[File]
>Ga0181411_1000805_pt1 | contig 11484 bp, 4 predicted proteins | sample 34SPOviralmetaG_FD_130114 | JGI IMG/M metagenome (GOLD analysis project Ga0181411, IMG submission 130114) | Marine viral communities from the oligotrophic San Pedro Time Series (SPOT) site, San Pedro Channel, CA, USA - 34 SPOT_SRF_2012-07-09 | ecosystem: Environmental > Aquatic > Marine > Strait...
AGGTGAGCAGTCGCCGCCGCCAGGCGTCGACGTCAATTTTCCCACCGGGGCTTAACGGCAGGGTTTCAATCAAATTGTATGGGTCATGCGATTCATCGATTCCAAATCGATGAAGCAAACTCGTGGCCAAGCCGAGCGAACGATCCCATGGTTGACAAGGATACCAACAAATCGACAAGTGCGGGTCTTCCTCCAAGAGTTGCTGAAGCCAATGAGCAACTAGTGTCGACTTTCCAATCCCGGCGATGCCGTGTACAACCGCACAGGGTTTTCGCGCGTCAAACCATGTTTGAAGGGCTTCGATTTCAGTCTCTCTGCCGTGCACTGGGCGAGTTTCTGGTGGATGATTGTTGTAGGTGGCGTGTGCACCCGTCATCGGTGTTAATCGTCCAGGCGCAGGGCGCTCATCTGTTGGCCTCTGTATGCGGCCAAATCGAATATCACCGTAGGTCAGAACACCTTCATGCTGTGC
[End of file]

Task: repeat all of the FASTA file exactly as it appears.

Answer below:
>Ga0181411_1000805_pt1 | contig 11484 bp, 4 predicted proteins | sample 34SPOviralmetaG_FD_130114 | JGI IMG/M metagenome (GOLD analysis project Ga0181411, IMG submission 130114) | Marine viral communities from the oligotrophic San Pedro Time Series (SPOT) site, San Pedro Channel, CA, USA - 34 SPOT_SRF_2012-07-09 | ecosystem: Environmental > Aquatic > Marine > Strait...
AGGTGAGCAGTCGCCGCCGCCAGGCGTCGACGTCAATTTTCCCACCGGGGCTTAACGGCAGGGTTTCAATCAAATTGTATGGGTCATGCGATTCATCGATTCCAAATCGATGAAGCAAACTCGTGGCCAAGCCGAGCGAACGATCCCATGGTTGACAAGGATACCAACAAATCGACAAGTGCGGGTCTTCCTCCAAGAGTTGCTGAAGCCAATGAGCAACTAGTGTCGACTTTCCAATCCCGGCGATGCCGTGTACAACCGCACAGGGTTTTCGCGCGTCAAACCATGTTTGAAGGGCTTCGATTTCAGTCTCTCTGCCGTGCACTGGGCGAGTTTCTGGTGGATGATTGTTGTAGGTGGCGTGTGCACCCGTCATCGGTGTTAATCGTCCAGGCGCAGGGCGCTCATCTGTTGGCCTCTGTATGCGGCCAAATCGAATATCACCGTAGGTCAGAACACCTTCATGCTGTGC